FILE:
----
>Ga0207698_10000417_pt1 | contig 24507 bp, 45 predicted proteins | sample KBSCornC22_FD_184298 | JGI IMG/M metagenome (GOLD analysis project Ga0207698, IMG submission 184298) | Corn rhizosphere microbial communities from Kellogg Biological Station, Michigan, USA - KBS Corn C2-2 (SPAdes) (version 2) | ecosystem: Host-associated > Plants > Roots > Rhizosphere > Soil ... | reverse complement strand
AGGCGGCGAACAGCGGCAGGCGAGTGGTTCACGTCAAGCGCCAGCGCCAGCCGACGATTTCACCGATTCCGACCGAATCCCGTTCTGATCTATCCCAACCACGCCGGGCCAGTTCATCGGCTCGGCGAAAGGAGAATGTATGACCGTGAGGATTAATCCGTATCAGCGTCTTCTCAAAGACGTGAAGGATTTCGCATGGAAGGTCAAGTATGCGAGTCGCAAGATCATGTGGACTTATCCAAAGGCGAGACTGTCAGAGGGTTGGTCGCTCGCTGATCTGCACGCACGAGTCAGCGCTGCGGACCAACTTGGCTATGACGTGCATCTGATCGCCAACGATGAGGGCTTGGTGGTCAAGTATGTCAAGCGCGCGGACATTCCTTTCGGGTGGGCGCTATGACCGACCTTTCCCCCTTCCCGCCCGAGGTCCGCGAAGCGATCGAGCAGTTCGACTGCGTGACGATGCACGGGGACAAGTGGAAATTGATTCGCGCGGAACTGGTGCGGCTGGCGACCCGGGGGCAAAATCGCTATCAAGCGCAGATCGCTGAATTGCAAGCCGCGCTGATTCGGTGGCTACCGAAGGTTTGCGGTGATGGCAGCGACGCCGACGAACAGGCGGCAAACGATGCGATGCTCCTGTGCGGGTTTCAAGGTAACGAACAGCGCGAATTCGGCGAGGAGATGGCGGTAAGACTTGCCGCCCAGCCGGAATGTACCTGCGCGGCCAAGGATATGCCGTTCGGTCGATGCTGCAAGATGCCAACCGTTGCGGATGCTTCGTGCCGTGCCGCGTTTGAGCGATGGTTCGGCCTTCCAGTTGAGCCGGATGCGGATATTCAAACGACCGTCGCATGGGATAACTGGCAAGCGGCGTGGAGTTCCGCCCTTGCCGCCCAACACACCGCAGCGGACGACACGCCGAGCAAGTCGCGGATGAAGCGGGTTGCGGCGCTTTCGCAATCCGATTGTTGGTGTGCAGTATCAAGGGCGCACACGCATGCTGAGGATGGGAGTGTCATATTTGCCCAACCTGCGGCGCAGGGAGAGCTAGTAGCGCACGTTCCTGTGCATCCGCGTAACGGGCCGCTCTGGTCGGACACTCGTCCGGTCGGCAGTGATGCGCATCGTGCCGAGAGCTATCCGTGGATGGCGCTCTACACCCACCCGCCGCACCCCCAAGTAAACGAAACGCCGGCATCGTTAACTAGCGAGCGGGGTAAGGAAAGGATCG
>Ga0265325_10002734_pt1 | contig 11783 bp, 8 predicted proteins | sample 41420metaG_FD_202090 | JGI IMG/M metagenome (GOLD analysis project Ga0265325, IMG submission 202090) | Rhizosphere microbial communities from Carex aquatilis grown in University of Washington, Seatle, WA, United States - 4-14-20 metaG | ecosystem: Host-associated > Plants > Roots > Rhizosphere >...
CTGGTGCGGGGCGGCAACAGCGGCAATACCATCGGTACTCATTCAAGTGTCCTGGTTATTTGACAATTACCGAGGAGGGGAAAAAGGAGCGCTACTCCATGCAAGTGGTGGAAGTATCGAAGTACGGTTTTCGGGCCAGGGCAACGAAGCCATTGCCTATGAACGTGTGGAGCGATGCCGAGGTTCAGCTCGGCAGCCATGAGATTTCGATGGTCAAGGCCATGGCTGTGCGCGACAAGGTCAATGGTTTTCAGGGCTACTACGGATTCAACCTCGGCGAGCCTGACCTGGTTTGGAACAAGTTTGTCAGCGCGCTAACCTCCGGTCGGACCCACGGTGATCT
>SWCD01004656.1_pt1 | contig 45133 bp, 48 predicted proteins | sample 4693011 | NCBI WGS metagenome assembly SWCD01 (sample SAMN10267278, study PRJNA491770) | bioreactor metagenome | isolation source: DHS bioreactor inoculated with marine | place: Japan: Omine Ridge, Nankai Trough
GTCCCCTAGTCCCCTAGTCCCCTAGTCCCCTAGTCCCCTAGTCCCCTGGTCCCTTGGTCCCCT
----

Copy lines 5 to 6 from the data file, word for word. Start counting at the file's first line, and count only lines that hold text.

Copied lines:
>SWCD01004656.1_pt1 | contig 45133 bp, 48 predicted proteins | sample 4693011 | NCBI WGS metagenome assembly SWCD01 (sample SAMN10267278, study PRJNA491770) | bioreactor metagenome | isolation source: DHS bioreactor inoculated with marine | place: Japan: Omine Ridge, Nankai Trough
GTCCCCTAGTCCCCTAGTCCCCTAGTCCCCTAGTCCCCTAGTCCCCTGGTCCCTTGGTCCCCT